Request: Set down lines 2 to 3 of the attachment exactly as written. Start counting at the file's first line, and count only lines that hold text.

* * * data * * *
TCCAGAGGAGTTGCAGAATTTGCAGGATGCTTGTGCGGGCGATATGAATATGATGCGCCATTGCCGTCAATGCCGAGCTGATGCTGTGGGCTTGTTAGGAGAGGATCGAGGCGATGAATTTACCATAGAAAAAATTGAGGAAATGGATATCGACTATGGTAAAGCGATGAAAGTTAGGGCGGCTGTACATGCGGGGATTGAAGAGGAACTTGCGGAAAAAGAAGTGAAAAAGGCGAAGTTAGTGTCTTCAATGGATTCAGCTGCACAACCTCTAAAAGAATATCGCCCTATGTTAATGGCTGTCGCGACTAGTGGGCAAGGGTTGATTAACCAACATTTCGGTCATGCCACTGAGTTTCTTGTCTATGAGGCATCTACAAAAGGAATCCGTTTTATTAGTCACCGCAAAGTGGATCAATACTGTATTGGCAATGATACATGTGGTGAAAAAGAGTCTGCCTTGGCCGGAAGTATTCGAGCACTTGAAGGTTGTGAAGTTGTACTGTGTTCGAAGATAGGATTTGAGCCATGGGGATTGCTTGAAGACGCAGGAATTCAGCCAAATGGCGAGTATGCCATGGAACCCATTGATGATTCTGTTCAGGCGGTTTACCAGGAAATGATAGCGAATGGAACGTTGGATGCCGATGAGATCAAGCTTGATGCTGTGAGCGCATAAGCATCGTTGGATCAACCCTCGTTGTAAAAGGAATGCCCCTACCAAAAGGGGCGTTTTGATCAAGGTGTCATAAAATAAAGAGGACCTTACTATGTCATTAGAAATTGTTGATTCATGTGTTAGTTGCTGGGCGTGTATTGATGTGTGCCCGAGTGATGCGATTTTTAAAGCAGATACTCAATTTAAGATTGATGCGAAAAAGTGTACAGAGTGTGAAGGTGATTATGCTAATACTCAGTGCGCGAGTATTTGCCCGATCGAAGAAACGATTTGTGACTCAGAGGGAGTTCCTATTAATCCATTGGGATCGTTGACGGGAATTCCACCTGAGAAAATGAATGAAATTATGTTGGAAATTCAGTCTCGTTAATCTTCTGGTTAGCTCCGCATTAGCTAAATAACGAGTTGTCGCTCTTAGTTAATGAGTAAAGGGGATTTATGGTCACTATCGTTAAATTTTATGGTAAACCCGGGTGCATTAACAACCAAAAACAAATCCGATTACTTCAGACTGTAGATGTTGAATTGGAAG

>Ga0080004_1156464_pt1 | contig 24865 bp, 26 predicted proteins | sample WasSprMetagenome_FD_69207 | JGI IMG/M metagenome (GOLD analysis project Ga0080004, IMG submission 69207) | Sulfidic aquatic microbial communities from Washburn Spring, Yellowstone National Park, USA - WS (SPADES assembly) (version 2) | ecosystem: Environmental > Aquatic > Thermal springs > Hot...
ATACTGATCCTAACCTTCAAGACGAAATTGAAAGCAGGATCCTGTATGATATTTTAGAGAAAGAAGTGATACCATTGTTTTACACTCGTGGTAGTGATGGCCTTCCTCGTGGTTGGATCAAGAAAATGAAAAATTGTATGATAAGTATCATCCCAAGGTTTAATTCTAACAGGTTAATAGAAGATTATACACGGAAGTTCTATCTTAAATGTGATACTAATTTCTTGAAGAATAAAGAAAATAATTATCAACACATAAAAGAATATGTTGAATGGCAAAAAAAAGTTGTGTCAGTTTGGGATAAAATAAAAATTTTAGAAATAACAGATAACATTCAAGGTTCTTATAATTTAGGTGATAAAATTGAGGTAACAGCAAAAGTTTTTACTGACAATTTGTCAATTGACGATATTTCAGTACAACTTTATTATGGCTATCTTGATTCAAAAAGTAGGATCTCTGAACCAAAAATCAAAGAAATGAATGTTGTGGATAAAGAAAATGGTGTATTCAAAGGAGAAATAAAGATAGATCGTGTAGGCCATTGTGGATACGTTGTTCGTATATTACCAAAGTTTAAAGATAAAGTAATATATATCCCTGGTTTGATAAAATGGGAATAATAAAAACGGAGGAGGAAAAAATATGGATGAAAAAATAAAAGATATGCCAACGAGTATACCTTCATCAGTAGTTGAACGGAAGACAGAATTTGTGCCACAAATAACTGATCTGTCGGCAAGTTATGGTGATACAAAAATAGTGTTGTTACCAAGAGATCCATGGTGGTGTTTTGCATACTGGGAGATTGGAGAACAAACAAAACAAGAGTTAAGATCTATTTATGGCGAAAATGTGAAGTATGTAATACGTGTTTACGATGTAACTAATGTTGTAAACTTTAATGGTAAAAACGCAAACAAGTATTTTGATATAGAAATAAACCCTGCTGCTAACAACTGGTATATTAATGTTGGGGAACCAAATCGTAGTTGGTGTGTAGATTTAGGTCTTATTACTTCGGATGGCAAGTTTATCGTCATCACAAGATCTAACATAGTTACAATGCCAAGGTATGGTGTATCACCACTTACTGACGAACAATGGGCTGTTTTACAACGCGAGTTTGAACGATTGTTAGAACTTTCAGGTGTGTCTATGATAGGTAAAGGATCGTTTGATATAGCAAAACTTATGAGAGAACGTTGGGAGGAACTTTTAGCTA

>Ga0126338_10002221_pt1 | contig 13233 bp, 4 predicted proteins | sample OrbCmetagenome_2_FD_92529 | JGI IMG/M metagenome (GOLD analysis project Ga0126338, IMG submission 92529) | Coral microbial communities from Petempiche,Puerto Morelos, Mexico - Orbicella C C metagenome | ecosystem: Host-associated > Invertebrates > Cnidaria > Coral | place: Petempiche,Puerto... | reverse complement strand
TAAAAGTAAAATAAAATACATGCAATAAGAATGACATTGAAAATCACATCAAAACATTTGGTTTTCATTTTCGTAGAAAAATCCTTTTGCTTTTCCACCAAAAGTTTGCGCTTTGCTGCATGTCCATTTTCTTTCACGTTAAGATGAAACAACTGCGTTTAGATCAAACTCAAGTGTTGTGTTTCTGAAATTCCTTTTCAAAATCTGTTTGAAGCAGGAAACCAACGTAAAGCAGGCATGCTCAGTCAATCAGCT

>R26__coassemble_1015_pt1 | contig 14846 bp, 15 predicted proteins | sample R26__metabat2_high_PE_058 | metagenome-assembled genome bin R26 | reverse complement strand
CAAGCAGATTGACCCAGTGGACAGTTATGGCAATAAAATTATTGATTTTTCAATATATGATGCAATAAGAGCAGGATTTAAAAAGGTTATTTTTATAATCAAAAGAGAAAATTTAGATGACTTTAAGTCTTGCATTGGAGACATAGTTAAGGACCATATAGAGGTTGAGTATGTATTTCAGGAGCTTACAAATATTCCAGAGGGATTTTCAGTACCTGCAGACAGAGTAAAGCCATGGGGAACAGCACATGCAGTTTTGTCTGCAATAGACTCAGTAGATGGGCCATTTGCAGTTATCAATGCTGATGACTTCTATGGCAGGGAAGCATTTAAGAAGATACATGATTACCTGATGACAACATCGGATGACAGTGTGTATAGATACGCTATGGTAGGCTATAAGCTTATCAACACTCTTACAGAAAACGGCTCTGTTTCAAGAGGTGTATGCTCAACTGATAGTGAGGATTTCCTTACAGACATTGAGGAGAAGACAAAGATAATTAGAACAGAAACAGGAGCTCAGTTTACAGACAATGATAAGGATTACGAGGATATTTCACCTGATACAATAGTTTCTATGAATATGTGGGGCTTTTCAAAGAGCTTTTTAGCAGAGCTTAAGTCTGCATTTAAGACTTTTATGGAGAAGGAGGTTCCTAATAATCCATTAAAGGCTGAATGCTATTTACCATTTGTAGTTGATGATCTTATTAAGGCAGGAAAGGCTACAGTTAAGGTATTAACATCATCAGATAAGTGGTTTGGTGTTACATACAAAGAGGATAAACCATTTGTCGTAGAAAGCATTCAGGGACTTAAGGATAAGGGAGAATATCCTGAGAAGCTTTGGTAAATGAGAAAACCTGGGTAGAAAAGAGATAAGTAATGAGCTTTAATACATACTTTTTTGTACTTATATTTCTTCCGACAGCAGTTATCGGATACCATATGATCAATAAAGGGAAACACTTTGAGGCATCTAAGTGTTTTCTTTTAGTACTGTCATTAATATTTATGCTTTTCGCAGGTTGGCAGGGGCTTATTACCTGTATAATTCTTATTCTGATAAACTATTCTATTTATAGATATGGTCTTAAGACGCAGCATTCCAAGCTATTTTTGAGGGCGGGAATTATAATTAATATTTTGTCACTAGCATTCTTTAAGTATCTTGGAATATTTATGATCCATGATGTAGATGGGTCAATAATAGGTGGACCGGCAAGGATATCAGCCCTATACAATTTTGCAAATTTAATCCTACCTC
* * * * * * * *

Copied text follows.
>Ga0080004_1156464_pt1 | contig 24865 bp, 26 predicted proteins | sample WasSprMetagenome_FD_69207 | JGI IMG/M metagenome (GOLD analysis project Ga0080004, IMG submission 69207) | Sulfidic aquatic microbial communities from Washburn Spring, Yellowstone National Park, USA - WS (SPADES assembly) (version 2) | ecosystem: Environmental > Aquatic > Thermal springs > Hot...
ATACTGATCCTAACCTTCAAGACGAAATTGAAAGCAGGATCCTGTATGATATTTTAGAGAAAGAAGTGATACCATTGTTTTACACTCGTGGTAGTGATGGCCTTCCTCGTGGTTGGATCAAGAAAATGAAAAATTGTATGATAAGTATCATCCCAAGGTTTAATTCTAACAGGTTAATAGAAGATTATACACGGAAGTTCTATCTTAAATGTGATACTAATTTCTTGAAGAATAAAGAAAATAATTATCAACACATAAAAGAATATGTTGAATGGCAAAAAAAAGTTGTGTCAGTTTGGGATAAAATAAAAATTTTAGAAATAACAGATAACATTCAAGGTTCTTATAATTTAGGTGATAAAATTGAGGTAACAGCAAAAGTTTTTACTGACAATTTGTCAATTGACGATATTTCAGTACAACTTTATTATGGCTATCTTGATTCAAAAAGTAGGATCTCTGAACCAAAAATCAAAGAAATGAATGTTGTGGATAAAGAAAATGGTGTATTCAAAGGAGAAATAAAGATAGATCGTGTAGGCCATTGTGGATACGTTGTTCGTATATTACCAAAGTTTAAAGATAAAGTAATATATATCCCTGGTTTGATAAAATGGGAATAATAAAAACGGAGGAGGAAAAAATATGGATGAAAAAATAAAAGATATGCCAACGAGTATACCTTCATCAGTAGTTGAACGGAAGACAGAATTTGTGCCACAAATAACTGATCTGTCGGCAAGTTATGGTGATACAAAAATAGTGTTGTTACCAAGAGATCCATGGTGGTGTTTTGCATACTGGGAGATTGGAGAACAAACAAAACAAGAGTTAAGATCTATTTATGGCGAAAATGTGAAGTATGTAATACGTGTTTACGATGTAACTAATGTTGTAAACTTTAATGGTAAAAACGCAAACAAGTATTTTGATATAGAAATAAACCCTGCTGCTAACAACTGGTATATTAATGTTGGGGAACCAAATCGTAGTTGGTGTGTAGATTTAGGTCTTATTACTTCGGATGGCAAGTTTATCGTCATCACAAGATCTAACATAGTTACAATGCCAAGGTATGGTGTATCACCACTTACTGACGAACAATGGGCTGTTTTACAACGCGAGTTTGAACGATTGTTAGAACTTTCAGGTGTGTCTATGATAGGTAAAGGATCGTTTGATATAGCAAAACTTATGAGAGAACGTTGGGAGGAACTTTTAGCTA